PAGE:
Bennett v Copeland Borough Council

JurisdictionEngland & Wales
CourtCourt of Appeal (Civil Division)
JudgeLORD JUSTICE PETER GIBSON,Lord Justice Rix,LORD JUSTICE RIX,LORD JUSTICE LONGMORE
Judgment Date14 May 2004
Neutral Citation[2004] EWCA Civ 672
Date14 May 2004
Docket NumberC1/2003/2216

[2004] EWCA Civ 672

IN THE SUPREME COURT OF JUDICATURE

IN THE COURT OF APPEAL (CIVIL DIVISION)

ON APPEAL FROM THE HIGH COURT OF JUSTICE

QUEEN'S BENCH DIVISION

ADMINISTRATIVE COURT

(MR MICHAEL SUPPERSTONE QC)

Royal Courts of Justice

Strand

London, WC2

Before:

Lord Justice Peter Gibson

Lord Justice Rix

Lord Justice Longmore

C1/2003/2216

The Queen on The Application of George Bennett
Claimant/Appellant
and
Copeland Borough Council
Defendant/Respondent

MR ANDREW GORE (instructed by Messrs Brignalls Balderston Warren, Stevenage SG1 1BA) appeared on behalf of the Appellant

MR PETER OLDHAM (instructed by Copeland Borough Council, PO Box 19, The Council Offices, Catherine Street, Whitehaven, Cumbria CA28 7NY) appeared on behalf of the Respondent

LORD JUSTICE PETER GIBSON
1

I will ask Lord Justice Rix to give the first judgment.

LORD JUSTICE RIX
2

This is the appeal of Mr George Bennett from the decision of Mr Michael Supperstone QC, sitting as a deputy High Court judge. The issue before the judge was whether the decision of the Bedfordshire Valuation Tribunal of 2nd July 2002, that Mr Bennett had his sole or main residence at a property which he owned, known as Woodville Cottage, Beck Green, Distington, Cumbria, for the purposes of section 6(2) (a) of the Local Government Finance Act 1992 was correct.

3

The 1992 Act sets out the conditions under which persons were liable to pay council tax in respect of any chargeable dwelling. Section 6 provides as follows:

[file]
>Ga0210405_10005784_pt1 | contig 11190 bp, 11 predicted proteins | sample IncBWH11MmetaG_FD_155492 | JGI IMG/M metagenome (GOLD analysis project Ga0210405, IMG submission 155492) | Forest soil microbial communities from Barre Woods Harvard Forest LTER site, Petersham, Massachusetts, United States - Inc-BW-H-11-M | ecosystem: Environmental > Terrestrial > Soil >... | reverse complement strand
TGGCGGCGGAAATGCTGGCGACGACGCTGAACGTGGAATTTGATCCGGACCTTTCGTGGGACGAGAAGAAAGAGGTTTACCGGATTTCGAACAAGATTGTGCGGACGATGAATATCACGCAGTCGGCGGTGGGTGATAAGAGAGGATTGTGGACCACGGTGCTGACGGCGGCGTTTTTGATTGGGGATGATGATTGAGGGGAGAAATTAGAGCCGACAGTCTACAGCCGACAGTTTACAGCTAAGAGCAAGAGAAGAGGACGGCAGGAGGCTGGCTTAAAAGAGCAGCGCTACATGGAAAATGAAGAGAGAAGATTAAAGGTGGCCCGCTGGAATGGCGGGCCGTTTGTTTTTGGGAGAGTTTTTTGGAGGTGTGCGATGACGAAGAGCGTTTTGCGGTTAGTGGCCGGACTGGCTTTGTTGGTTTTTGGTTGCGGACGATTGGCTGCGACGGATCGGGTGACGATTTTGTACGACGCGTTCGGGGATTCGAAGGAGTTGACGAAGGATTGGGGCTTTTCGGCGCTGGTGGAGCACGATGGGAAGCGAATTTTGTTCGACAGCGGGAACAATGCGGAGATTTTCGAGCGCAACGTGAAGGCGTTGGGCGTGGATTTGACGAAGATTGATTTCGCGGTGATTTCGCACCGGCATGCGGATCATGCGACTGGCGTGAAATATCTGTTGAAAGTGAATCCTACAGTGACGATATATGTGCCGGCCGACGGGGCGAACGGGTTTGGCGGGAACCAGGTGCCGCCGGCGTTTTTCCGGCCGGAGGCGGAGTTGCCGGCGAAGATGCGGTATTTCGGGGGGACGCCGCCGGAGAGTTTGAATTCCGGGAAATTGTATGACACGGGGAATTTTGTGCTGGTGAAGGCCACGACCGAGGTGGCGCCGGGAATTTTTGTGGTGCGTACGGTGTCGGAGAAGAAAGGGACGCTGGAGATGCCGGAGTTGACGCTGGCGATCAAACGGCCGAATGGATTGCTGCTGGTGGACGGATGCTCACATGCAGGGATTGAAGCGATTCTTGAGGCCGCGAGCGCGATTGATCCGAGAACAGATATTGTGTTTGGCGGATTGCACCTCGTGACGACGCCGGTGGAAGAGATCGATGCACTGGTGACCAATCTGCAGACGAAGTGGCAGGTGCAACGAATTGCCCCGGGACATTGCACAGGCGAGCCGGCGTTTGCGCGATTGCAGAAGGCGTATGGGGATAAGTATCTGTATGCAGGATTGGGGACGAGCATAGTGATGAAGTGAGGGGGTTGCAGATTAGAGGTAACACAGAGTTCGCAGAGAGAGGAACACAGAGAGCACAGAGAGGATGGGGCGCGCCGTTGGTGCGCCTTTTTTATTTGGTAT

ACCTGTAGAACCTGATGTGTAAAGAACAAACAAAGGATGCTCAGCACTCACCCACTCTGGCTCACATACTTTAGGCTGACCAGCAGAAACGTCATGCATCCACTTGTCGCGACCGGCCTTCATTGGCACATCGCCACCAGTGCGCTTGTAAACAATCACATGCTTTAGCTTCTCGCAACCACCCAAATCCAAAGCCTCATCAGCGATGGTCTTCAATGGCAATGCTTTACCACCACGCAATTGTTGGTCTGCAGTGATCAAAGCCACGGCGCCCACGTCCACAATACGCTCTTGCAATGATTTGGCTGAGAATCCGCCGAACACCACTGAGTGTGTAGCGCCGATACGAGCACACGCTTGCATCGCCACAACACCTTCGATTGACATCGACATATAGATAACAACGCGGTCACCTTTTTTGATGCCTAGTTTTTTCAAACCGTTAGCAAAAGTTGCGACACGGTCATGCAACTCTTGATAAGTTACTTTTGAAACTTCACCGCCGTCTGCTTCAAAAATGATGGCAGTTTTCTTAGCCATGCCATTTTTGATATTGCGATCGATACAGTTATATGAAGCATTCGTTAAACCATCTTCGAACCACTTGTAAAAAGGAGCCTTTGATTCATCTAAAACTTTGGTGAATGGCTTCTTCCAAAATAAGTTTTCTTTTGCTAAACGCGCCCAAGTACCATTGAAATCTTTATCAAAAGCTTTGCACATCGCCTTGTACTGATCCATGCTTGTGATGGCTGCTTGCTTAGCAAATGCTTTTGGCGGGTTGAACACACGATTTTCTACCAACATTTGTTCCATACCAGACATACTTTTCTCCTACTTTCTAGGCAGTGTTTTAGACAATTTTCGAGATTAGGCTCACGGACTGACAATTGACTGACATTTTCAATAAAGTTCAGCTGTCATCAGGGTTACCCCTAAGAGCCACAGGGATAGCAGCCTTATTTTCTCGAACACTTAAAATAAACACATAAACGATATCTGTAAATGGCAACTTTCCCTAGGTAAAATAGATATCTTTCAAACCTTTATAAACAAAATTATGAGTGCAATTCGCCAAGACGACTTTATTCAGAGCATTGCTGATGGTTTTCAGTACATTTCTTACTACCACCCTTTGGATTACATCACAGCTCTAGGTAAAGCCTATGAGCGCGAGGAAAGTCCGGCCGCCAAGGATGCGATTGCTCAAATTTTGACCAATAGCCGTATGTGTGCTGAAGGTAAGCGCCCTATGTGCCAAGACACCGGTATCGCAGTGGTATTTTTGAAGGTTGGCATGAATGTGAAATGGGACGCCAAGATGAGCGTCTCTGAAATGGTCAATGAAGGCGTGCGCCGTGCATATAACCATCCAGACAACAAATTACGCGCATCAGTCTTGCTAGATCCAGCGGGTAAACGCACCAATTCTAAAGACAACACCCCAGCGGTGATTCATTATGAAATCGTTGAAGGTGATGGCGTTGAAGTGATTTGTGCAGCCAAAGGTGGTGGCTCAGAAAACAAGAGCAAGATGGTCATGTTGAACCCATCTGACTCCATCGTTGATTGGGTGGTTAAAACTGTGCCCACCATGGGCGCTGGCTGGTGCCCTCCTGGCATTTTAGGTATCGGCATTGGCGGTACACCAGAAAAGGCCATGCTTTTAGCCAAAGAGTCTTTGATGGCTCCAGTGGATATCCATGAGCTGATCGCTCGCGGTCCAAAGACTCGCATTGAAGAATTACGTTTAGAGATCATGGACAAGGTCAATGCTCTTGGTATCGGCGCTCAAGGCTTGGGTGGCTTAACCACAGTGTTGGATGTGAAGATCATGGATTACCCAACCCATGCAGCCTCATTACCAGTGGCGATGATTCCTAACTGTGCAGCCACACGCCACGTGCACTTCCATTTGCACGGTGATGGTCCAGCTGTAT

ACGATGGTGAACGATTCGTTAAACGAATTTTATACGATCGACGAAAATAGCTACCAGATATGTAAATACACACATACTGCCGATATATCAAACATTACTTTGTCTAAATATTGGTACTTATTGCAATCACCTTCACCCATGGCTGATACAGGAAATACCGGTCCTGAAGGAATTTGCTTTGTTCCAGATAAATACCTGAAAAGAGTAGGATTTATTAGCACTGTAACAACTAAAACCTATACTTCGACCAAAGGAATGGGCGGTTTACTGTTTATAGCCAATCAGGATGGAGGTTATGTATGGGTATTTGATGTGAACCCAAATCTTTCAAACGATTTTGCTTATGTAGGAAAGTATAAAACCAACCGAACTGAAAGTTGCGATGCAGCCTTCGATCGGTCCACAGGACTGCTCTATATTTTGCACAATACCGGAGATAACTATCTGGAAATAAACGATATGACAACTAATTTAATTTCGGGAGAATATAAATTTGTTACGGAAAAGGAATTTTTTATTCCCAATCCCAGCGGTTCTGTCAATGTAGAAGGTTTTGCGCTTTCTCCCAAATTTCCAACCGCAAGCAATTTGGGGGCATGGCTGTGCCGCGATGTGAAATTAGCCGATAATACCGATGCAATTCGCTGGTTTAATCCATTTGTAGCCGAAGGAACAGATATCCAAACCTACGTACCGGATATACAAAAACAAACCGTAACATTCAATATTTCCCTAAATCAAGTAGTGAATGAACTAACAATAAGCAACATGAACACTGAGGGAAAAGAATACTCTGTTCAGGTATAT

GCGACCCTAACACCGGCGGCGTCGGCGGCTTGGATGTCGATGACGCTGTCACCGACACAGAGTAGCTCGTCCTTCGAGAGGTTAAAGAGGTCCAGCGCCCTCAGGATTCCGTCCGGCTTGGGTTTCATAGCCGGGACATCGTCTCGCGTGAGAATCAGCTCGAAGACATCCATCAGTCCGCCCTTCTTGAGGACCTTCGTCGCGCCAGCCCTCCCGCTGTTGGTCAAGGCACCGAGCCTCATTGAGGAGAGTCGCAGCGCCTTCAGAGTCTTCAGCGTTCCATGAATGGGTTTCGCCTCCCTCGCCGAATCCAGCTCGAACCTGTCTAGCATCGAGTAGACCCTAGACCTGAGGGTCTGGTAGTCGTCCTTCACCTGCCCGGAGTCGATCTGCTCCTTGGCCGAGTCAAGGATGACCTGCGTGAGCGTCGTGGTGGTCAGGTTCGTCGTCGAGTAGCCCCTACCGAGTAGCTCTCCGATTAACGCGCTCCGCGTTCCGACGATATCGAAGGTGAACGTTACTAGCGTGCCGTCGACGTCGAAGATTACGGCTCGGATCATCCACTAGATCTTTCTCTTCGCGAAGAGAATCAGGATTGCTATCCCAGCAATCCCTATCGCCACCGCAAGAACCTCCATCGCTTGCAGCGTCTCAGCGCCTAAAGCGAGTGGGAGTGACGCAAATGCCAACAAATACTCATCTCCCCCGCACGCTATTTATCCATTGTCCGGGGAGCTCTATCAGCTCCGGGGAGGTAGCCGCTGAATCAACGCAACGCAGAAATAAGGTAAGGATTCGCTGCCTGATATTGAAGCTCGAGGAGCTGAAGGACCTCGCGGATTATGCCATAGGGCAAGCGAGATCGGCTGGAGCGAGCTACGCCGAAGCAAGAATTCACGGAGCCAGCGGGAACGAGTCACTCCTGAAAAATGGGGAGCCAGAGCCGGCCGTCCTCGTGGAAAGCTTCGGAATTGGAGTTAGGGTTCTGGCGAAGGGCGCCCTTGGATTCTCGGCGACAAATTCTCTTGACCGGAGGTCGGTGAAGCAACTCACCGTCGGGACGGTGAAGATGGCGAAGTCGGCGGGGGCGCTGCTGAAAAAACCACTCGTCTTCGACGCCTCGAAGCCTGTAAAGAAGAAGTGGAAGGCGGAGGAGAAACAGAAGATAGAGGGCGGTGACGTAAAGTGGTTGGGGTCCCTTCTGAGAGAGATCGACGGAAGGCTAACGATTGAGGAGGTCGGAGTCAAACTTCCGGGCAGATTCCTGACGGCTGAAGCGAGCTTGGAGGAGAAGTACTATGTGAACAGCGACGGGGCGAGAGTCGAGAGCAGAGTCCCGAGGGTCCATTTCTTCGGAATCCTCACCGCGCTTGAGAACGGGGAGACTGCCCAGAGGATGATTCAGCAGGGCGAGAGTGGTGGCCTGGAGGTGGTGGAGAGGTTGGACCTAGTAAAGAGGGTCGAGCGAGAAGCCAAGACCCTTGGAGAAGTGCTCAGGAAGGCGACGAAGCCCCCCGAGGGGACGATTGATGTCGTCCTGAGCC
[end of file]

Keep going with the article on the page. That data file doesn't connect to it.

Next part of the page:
"(1) The person who is liable to pay council tax in respect of any chargeable dwelling and any day is the person who falls within the first paragraph of subsection (2) below to apply, taking paragraph (a) of that subsection first, paragraph (b) next, and so on.

(2) A person falls within this subsection in relation to any chargeable dwelling and any day if, on that day—

(a) he is a resident of the dwelling and has a freehold interest in the whole or any part of it;

(b) he is such a resident and has a leasehold interest in the whole or any part of the dwelling which is not inferior to another such interest held by another such resident;

(c) he is both such a resident and a statutory, secure or introductory tenant of the whole or any part of the dwelling;

(d) he is such a resident and has a contractual licence to occupy the whole or any part of the dwelling;

(e) he is such a resident; or

(f) he is the owner of the dwelling.

(3) Where, in relation to any chargeable dwelling and any day, two or more persons fall within the first paragraph of subsection (2) above to apply, they shall each be jointly and severally liable to pay the council tax in respect of the dwelling and that day.

(4)…

(5) In this Part, unless the context otherwise requires—

'owner', in relation to any dwelling, means the person as regards whom the following conditions are fulfilled—

(a) he has a material interest in the whole or any part of the dwelling; and

(b) at least part of the dwelling or, as the case may be, of the part concerned is not subject to a material interest inferior to his interest;

'resident', in relation to any dwelling, means an individual who has attained the age of 18 years and has his sole or main residence in the dwelling."